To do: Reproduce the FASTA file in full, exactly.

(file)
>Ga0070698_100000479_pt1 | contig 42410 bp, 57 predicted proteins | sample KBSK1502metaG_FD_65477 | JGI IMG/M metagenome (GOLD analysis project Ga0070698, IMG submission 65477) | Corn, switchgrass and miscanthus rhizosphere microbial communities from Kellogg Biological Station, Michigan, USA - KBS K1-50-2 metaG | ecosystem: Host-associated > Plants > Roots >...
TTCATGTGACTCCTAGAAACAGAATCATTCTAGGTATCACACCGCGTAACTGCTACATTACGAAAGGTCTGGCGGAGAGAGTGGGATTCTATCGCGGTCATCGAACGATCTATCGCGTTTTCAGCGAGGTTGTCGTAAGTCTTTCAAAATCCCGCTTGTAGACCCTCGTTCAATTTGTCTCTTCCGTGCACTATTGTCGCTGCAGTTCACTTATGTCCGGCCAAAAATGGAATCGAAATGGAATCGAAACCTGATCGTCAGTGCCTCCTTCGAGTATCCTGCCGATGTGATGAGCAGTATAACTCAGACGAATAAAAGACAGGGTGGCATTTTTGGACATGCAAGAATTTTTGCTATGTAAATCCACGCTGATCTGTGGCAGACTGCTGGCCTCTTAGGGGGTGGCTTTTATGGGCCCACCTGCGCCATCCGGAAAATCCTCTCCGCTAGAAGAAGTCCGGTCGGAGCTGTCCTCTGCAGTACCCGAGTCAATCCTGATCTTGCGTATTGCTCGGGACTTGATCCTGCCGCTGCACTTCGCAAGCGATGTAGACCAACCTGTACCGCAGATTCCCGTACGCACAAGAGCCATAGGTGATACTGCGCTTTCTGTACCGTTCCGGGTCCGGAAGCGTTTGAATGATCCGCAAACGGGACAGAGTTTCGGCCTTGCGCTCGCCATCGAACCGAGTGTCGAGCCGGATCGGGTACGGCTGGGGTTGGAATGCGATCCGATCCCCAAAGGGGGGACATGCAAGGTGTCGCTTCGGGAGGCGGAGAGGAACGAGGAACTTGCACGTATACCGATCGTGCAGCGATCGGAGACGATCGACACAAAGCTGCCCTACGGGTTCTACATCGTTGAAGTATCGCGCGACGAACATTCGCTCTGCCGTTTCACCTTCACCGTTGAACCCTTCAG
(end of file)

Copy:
>Ga0070698_100000479_pt1 | contig 42410 bp, 57 predicted proteins | sample KBSK1502metaG_FD_65477 | JGI IMG/M metagenome (GOLD analysis project Ga0070698, IMG submission 65477) | Corn, switchgrass and miscanthus rhizosphere microbial communities from Kellogg Biological Station, Michigan, USA - KBS K1-50-2 metaG | ecosystem: Host-associated > Plants > Roots >...
TTCATGTGACTCCTAGAAACAGAATCATTCTAGGTATCACACCGCGTAACTGCTACATTACGAAAGGTCTGGCGGAGAGAGTGGGATTCTATCGCGGTCATCGAACGATCTATCGCGTTTTCAGCGAGGTTGTCGTAAGTCTTTCAAAATCCCGCTTGTAGACCCTCGTTCAATTTGTCTCTTCCGTGCACTATTGTCGCTGCAGTTCACTTATGTCCGGCCAAAAATGGAATCGAAATGGAATCGAAACCTGATCGTCAGTGCCTCCTTCGAGTATCCTGCCGATGTGATGAGCAGTATAACTCAGACGAATAAAAGACAGGGTGGCATTTTTGGACATGCAAGAATTTTTGCTATGTAAATCCACGCTGATCTGTGGCAGACTGCTGGCCTCTTAGGGGGTGGCTTTTATGGGCCCACCTGCGCCATCCGGAAAATCCTCTCCGCTAGAAGAAGTCCGGTCGGAGCTGTCCTCTGCAGTACCCGAGTCAATCCTGATCTTGCGTATTGCTCGGGACTTGATCCTGCCGCTGCACTTCGCAAGCGATGTAGACCAACCTGTACCGCAGATTCCCGTACGCACAAGAGCCATAGGTGATACTGCGCTTTCTGTACCGTTCCGGGTCCGGAAGCGTTTGAATGATCCGCAAACGGGACAGAGTTTCGGCCTTGCGCTCGCCATCGAACCGAGTGTCGAGCCGGATCGGGTACGGCTGGGGTTGGAATGCGATCCGATCCCCAAAGGGGGGACATGCAAGGTGTCGCTTCGGGAGGCGGAGAGGAACGAGGAACTTGCACGTATACCGATCGTGCAGCGATCGGAGACGATCGACACAAAGCTGCCCTACGGGTTCTACATCGTTGAAGTATCGCGCGACGAACATTCGCTCTGCCGTTTCACCTTCACCGTTGAACCCTTCAG